The Journal of Arthroplasty, Volume 34, Issue 7, S159 - S163

Transdermal Scopolamine as an Adjunct to Multimodal Pain Management in Patients Undergoing Total Joint Arthroplasty

Ari R. Berg, Akshay Lakra, Emma L. Jennings, H. John Cooper, Roshan P. Shah, Jeffrey A. Geller
Hip Knee


Postoperative nausea and vomiting (PONV) after surgery degrades patient experience, tolerance of pain medication, rehabilitation progress, and functional outcomes. Given the importance of early rehabilitation following total joint arthroplasty (TJA), we asked whether transdermal scopolamine is effective in reducing rates of PONV and improving functional outcomes following TJA.


We retrospectively reviewed the charts of 1580 consecutive patients who underwent TJA between 2014 and 2017 and compared patients before the addition of the scopolamine patch (control group) to those after the addition (study group). Patients were given the scopolamine patch in the holding area unless contraindicated. A total of 495 patients were excluded. Charts were reviewed for PONV, demographic information, surgical time, length of stay, distance walked with physical therapy, and Visual Analog Scale pain scores. Student t-test was used to compare continuous data and chi-square was used for categorical variables.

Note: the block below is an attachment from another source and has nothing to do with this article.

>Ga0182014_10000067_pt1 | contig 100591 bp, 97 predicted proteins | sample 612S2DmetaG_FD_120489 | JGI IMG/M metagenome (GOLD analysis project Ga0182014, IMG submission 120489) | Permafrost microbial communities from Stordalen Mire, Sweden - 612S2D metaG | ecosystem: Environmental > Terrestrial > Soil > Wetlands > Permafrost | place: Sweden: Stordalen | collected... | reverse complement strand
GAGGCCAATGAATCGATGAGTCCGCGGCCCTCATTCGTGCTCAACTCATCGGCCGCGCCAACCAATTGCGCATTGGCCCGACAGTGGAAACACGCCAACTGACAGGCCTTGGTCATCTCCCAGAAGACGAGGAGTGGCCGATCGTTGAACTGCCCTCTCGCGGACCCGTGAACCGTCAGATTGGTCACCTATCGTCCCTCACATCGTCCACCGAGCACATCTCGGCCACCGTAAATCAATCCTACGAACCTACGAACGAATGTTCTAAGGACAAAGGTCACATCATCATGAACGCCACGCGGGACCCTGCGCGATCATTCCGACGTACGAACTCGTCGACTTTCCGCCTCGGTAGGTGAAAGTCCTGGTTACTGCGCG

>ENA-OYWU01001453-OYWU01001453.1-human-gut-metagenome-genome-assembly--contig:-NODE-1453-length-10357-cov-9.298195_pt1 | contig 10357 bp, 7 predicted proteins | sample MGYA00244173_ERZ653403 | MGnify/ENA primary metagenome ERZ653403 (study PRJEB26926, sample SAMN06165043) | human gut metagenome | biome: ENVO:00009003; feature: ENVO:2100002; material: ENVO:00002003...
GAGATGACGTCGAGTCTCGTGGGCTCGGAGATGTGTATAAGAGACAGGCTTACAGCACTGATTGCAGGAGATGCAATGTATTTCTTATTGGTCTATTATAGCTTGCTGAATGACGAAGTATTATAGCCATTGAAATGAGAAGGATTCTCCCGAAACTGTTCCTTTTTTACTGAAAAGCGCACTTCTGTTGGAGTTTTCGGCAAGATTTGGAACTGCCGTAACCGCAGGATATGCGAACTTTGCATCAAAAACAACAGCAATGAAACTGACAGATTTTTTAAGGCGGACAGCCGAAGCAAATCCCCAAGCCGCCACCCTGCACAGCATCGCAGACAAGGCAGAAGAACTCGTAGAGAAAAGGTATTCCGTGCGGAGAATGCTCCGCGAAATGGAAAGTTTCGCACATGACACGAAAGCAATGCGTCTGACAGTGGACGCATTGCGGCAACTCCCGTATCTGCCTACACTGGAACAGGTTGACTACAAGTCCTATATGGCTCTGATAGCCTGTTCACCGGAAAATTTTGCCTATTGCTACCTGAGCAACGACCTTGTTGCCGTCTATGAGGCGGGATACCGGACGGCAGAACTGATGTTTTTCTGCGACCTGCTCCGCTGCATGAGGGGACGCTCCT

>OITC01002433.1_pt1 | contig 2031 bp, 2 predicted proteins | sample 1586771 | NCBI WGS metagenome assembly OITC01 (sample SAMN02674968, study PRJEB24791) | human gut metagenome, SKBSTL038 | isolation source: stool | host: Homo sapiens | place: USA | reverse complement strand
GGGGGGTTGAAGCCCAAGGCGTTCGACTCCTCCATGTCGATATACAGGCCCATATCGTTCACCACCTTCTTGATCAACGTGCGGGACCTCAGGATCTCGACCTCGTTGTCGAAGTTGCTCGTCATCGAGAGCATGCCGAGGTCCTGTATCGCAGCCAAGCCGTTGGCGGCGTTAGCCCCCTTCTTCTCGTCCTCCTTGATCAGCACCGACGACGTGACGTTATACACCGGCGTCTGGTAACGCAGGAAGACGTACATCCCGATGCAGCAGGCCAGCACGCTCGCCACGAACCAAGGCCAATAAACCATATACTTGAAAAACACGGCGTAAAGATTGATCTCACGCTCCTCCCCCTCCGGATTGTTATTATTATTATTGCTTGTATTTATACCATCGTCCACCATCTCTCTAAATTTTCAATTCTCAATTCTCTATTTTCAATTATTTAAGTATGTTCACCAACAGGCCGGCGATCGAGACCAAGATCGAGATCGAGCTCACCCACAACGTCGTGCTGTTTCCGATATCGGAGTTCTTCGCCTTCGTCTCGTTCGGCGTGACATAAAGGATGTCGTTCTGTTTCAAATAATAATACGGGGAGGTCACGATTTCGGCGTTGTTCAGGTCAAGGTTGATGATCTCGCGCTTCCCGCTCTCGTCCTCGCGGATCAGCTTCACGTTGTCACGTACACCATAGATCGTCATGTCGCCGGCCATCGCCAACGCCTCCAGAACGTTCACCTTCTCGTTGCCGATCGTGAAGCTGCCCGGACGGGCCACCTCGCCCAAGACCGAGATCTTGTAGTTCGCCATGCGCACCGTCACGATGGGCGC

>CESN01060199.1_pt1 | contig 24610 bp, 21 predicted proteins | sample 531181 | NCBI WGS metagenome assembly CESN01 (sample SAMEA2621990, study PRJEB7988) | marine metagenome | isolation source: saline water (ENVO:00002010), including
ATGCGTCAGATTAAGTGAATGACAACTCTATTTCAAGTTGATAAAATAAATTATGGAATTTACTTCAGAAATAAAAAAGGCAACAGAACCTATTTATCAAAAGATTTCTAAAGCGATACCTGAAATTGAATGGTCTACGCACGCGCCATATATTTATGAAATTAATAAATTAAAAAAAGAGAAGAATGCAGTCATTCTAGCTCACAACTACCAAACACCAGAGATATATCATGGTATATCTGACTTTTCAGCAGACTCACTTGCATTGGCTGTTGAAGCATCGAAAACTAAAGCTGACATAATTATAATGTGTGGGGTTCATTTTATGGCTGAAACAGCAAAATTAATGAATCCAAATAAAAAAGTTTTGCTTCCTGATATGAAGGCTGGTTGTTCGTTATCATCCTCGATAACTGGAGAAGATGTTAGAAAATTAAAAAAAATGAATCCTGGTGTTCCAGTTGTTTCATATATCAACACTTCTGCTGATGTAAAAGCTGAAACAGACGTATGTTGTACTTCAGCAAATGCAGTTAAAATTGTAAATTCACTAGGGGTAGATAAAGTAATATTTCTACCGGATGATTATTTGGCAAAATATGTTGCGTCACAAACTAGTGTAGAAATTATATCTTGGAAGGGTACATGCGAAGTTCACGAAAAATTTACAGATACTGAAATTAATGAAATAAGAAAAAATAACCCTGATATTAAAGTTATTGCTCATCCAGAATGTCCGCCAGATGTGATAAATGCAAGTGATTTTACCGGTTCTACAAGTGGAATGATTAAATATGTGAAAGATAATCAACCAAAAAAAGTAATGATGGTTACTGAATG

The incidence of PONV was significantly lower in the study group compared to the control group (14.4% vs 29.3%, P < .0001). Patients who were given scopolamine had lower Visual Analog Scale pain scores on postoperative days (POD) 0 through 2 ( P < .01), were able to walk further distances on POD 0 through 3 ( P < .001), and received fewer morphine equivalents on POD 1 and 2 ( P < .001). Greater morphine equivalents were received by the study group on POD 0.


Use of a scopolamine patch was associated with significant reduction in PONV and improvement in functional outcomes following TJA. These data support the use of transdermal scopolamine as part of a multimodal, perioperative pain protocol in patients undergoing TJA.

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